# Homework #6 Chapter 5: Earth and Moon Due: 15 Oct 2013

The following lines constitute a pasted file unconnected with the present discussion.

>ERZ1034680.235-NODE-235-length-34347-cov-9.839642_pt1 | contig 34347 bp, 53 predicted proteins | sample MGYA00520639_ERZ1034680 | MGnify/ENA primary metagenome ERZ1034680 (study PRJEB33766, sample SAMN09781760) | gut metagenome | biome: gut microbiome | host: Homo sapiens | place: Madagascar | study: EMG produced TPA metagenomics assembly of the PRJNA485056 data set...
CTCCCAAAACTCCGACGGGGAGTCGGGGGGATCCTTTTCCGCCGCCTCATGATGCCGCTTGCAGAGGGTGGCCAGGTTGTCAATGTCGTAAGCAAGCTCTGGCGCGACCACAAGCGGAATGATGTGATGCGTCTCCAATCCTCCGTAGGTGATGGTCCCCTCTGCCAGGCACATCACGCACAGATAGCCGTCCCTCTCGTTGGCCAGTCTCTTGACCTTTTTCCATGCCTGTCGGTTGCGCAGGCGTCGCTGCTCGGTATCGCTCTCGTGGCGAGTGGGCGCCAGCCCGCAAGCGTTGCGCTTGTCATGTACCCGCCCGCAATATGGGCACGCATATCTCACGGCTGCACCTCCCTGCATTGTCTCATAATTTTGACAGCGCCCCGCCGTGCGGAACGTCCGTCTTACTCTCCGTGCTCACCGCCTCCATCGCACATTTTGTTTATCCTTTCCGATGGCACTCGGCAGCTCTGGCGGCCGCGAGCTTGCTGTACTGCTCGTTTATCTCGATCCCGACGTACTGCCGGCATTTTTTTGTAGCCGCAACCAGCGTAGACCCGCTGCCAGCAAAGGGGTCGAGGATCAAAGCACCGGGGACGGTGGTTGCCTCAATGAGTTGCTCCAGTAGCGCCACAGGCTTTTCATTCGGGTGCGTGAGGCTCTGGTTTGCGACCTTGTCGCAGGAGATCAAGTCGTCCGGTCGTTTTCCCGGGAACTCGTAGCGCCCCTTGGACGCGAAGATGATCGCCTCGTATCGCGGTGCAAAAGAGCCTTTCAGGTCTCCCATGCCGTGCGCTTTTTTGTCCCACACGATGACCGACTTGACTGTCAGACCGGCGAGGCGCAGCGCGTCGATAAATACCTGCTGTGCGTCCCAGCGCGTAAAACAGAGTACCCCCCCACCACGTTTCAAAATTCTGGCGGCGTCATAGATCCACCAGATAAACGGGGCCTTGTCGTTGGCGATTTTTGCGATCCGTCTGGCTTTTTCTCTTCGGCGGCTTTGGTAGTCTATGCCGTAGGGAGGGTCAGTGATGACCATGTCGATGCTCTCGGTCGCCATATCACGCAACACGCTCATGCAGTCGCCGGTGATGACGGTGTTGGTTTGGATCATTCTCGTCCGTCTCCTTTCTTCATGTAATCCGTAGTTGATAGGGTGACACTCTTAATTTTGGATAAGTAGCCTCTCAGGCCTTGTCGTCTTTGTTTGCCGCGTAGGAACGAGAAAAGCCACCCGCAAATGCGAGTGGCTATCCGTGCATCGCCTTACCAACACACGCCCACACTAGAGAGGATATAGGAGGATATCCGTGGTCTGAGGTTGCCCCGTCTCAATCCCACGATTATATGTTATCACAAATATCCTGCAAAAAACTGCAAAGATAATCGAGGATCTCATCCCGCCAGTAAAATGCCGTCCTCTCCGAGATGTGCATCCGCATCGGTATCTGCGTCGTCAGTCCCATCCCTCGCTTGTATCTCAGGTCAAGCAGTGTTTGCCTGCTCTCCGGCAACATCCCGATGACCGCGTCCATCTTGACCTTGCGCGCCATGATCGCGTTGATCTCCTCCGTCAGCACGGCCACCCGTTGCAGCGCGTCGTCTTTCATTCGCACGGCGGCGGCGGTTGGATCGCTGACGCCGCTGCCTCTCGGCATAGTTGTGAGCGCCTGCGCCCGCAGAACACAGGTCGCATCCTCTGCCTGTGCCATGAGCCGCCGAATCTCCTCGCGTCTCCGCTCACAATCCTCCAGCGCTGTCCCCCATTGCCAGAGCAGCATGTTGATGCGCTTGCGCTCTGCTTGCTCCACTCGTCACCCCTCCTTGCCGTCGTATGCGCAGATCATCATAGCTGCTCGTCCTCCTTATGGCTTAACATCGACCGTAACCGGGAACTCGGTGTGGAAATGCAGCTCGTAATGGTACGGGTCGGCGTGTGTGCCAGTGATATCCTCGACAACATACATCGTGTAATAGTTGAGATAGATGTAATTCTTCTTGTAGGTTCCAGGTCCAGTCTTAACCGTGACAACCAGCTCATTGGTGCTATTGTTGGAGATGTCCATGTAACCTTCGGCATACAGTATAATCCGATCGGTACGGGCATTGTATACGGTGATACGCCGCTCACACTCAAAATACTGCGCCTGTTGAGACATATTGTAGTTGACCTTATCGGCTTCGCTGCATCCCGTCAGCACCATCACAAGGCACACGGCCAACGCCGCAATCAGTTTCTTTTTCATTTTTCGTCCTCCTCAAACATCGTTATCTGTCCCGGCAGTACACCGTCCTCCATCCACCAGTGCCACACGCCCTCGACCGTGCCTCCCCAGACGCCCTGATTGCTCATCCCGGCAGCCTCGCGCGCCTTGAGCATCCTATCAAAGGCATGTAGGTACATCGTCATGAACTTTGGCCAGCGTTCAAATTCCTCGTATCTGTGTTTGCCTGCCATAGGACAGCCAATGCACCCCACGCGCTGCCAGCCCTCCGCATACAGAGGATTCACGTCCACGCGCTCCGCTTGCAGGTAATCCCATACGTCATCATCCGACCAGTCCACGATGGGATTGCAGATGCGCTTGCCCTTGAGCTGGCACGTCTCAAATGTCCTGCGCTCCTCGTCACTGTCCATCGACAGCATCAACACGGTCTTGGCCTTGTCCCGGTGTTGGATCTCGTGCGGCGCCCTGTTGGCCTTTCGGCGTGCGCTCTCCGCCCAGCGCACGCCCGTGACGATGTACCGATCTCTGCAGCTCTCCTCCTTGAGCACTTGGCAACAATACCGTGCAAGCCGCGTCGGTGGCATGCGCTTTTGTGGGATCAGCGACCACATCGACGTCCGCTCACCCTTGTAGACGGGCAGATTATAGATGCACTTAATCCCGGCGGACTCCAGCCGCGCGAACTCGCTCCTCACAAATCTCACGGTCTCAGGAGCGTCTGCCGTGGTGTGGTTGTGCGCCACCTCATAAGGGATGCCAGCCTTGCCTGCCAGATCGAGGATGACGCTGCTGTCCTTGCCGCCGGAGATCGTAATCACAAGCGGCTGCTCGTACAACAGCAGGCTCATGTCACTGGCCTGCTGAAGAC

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1 Homework #6 Chapter 5: Earth and Moon Due: 15 Oct 2013 Review and Discussion: RD5.1 Explain how the Moon produces tides in Earth s oceans. The Moon pulls on the side of Earth facing it with a stronger force than it exerts on the center of Earth. Likewise, the Moon pulls with a weaker force on the far side of Earth than it exerts on the center of Earth. The result is two high tides raised on Earth s surface, one facing the Moon and one on Earth s opposite side.. RD5.2What does it mean to say the Moon is in a synchronous orbit around Earth? How did the Moon come to be in such an orbit? A synchronous orbit is when the rotational period of an object matches its orbital period. The tidal effect of Earth on the Moon is much stronger than that of the Moon on Earth. Earth s rotation is being slowed by tidal friction. The same happened for the Moon. But the Moon is also much smaller than Earth, so Earth was able to slow the Moon s rotation until it became synchronized with the Moon s orbit. RD5.3 What is convection? Whatg effect does it have on a) Earth s atmosphere and b) Earth s interior? Convection is the upwelling of hot material and the downward flow of cooler material to take its place. (a) In Earth s atmosphere it transports heat from the surface into the atmosphere and is responsible for many of the weather patterns. (b) In Earth s interior it helped form the crust, mantle, and core of the planet. It currently is responsible for volcanism and plate tectonics. RD5.4 In contract to Earth, the Moon undergoes extreme temperatures. Why?